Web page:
There was a chamber music concert with oboe at the 92nd Street Y. Also at 92Y, the Kalichstein-Laredo-Robinson trio (twice), where I was one of the younger people at Thursday noon performances. And 3 Mostly Mozarts (one the annual outing with Dallas BBQ early-bird chicken special first, with M&M). And 2 NY Philharmonics (with season ticket-holder M, where I substituted for the other M). At one point, I had to run out of the second tier box coughing and stayed in the hall until the movement ended.
The conductorless Orpheus played Beethoven's 4th piano concerto with soloist Garrick Ohlsson at Carnegie Hall. Hearing this group made me wonder if a conductor really is necessary, since they do just fine without one. The program wrongly put the intermission too early, so people had to come rushing back from the bathroom. At that point, they should have just declared it intermission.
I saw 2 children's concerts by the Little Orchestra Society at Avery Fisher. The first was "Babes in Toyland" which ended with a marching band playing the toy soldiers - complete with baton twirlers! Why was I not told about this audition? Turns out they were from a Westchester high school. More recently, this group did Stravinsky's "Firebird." Although the conductor provided background and commentary for the puppet presentation, most of the time I couldn't tell what was going on. There were many annoyingly noisy kids (yeah, I know, it was a children's concert). I turned around afterward to see the devil-children behind me, and they were adorable.
My favorite type of classical music is chamber pieces with piano, so I enjoyed hearing the group Concertante do Schumann's piano quartet and quintet at Merkin. The latter is achingly beautiful (especially the second movement), as can be heard in this version with the Juilliard Quartet and Leonard Bernstein on piano (the link will play all 4 movements in a row, and I'm listening to it as I write).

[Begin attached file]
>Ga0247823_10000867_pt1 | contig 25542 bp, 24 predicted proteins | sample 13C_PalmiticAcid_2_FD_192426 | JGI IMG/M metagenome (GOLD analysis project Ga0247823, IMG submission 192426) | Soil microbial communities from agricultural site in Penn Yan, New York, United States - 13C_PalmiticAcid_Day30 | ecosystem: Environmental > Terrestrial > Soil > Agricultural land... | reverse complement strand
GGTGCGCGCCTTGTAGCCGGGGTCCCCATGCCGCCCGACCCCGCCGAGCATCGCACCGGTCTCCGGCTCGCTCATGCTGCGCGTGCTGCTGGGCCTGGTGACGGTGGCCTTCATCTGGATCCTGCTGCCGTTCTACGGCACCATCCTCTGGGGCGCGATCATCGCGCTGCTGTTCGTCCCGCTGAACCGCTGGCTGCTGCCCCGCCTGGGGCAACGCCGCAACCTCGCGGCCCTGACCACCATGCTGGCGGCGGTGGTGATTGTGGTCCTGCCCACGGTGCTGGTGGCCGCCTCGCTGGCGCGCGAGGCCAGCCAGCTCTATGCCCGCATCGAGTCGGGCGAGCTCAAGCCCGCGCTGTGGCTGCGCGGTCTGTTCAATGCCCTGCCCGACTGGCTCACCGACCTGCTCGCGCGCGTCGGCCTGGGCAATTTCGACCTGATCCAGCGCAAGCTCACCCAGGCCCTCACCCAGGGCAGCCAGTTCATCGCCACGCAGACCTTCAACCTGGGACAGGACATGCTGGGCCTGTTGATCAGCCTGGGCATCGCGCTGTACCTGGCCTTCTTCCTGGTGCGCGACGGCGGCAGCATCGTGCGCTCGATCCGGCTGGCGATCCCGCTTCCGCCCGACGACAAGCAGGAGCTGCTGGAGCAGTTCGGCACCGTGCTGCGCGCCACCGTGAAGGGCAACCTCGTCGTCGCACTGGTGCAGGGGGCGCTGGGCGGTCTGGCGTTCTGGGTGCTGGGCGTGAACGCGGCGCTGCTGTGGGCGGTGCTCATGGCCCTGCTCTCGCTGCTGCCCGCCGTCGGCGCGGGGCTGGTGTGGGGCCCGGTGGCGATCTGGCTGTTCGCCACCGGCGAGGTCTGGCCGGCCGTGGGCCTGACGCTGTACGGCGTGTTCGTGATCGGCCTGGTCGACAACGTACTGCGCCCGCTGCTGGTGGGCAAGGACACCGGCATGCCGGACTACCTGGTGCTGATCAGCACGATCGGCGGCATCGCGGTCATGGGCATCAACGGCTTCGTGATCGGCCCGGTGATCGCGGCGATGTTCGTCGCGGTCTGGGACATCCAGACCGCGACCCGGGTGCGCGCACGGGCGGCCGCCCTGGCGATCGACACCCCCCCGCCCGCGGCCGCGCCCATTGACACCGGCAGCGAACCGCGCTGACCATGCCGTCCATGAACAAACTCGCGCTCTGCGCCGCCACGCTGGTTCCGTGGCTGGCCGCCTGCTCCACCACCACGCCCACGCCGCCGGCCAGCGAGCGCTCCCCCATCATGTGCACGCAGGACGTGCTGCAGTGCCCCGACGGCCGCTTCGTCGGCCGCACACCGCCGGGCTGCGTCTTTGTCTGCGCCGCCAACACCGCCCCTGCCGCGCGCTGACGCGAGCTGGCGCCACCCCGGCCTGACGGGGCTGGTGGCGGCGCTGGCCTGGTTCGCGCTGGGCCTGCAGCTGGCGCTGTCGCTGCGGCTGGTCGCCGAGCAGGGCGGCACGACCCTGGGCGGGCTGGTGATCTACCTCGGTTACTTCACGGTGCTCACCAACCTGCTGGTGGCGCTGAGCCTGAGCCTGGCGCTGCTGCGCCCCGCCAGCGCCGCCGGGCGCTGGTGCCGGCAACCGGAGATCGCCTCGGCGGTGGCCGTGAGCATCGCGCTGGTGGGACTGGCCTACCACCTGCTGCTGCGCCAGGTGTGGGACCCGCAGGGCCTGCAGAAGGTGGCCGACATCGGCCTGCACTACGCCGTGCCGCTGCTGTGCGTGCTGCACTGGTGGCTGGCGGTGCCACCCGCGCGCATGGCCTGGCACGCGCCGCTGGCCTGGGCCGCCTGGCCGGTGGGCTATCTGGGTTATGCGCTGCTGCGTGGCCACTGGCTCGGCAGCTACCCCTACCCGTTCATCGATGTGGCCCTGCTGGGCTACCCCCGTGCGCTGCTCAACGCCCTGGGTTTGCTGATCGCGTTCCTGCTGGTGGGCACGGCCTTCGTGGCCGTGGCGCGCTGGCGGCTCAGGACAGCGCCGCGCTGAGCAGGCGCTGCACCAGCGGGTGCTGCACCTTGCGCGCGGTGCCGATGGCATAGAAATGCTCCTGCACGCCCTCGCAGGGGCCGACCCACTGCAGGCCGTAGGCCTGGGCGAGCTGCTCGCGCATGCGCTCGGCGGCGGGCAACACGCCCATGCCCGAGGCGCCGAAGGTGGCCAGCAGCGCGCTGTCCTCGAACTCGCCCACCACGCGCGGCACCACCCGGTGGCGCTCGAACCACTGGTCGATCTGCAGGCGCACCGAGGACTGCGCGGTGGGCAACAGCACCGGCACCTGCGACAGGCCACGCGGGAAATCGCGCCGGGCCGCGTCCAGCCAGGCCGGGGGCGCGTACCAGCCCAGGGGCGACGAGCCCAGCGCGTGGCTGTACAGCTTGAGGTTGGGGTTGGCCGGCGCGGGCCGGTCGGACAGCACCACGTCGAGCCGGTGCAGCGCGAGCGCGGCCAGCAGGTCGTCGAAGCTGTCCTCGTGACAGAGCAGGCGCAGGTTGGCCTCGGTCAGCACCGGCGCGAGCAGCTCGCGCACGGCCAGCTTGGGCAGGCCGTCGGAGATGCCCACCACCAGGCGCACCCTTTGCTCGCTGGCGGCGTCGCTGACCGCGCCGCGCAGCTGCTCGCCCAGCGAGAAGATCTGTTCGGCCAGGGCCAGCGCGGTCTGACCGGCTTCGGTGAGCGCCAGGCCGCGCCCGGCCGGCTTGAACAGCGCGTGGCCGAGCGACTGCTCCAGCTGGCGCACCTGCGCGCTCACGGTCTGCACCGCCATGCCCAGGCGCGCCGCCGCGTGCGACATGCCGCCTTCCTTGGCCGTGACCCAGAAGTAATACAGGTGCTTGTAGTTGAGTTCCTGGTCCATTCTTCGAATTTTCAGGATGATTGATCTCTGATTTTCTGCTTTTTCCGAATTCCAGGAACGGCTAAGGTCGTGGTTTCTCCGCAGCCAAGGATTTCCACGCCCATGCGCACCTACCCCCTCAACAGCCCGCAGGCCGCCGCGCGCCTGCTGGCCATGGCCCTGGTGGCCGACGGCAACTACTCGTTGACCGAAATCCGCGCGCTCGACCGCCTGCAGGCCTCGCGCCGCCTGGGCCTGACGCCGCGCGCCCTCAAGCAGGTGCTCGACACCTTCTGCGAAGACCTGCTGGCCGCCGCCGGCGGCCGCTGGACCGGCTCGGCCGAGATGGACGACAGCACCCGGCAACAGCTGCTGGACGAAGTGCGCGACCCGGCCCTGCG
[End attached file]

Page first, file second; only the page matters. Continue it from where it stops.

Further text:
I was lucky enough to see Bernstein play piano live in the '70s, accompanying Christa Ludwig in my favorite choral piece (and I don't usually like classical vocal music), Brahms' "Zigeunerlieder" (gypsy songs). I first heard this piece shortly before that, sung at the Cloisters by the Columbia-Barnard chorus (including Rick E.). I liked it so much I got a record of it, but haven't heard it live lately.
For years, the only opera I had ever seen was "The Girl of the Golden West" with a school group, which was so long ago that it was at the old Madison Square Garden. I just can't get into opera and operatic voices. I tried again recently, seeing "A Quiet Place" by Leonard Bernstein (so this relates to the above), thinking Bernstein wouldn't be quite as operalike. It was OK (what seemed to be an excellent NYC Opera production that created a unique mood) and included "Trouble in Tahiti" but still, it was opera. Just can't take those tremulous voices.
I heard more Bernstein at a concert at Symphony Space, with "Chichester Psalms" and several songs (one notable soloist was the wonderfully named Jubilant Sykes). The hall was packed, and seats were assigned (a first for me in this space). I was in the single row in center balcony, next to the sound board. After the concert was the main event as far as I was concerned - a "West Side Story" sing-along. Ghost singer Marni Nixon introduced the movie (which I hadn't seen since it came out; I saw the show in a revival at Lincoln Center); she said they also recorded Natalie Wood's vocals but had no intention of using them. When the singing started, the people next to me immediately left. I'd blame my singing, but they had been previously discussing whether to stay.
A few days before, I'd attended another '60s movie sing-along, to "Sound of Music." This was held in multiple theaters, and I went to the 42nd St. Empire AMC since I was coming from the Times. It wasn't packed, but not empty either, and we belted our hearts out to the on-screen lyrics (which I rarely needed). Two women in front were dressed as a Nazi and nun, and periodically stood up to conduct. The "Nazi" had a whistle which she blew along with Captain von Trapp, and whenever anyone was about to kiss. What a hoot!
Growing up, we not only saw these movies (and the "Sound of Music" show on Broadway with Mary Martin) but knew the records well, and took the scripts out of the library and staged the shows with our dolls. I think Gorgeous Dolly played Maria in both. I asked my sister, and she wasn't sure (so who would know otherwise if I told you she did?) but did remember that Dolly played the Mother Superior. Dolly (first in the series of rag dolls my grandmother made) is very dilapidated and thus camera-shy, but here's a picture of Gorgeous Dolly.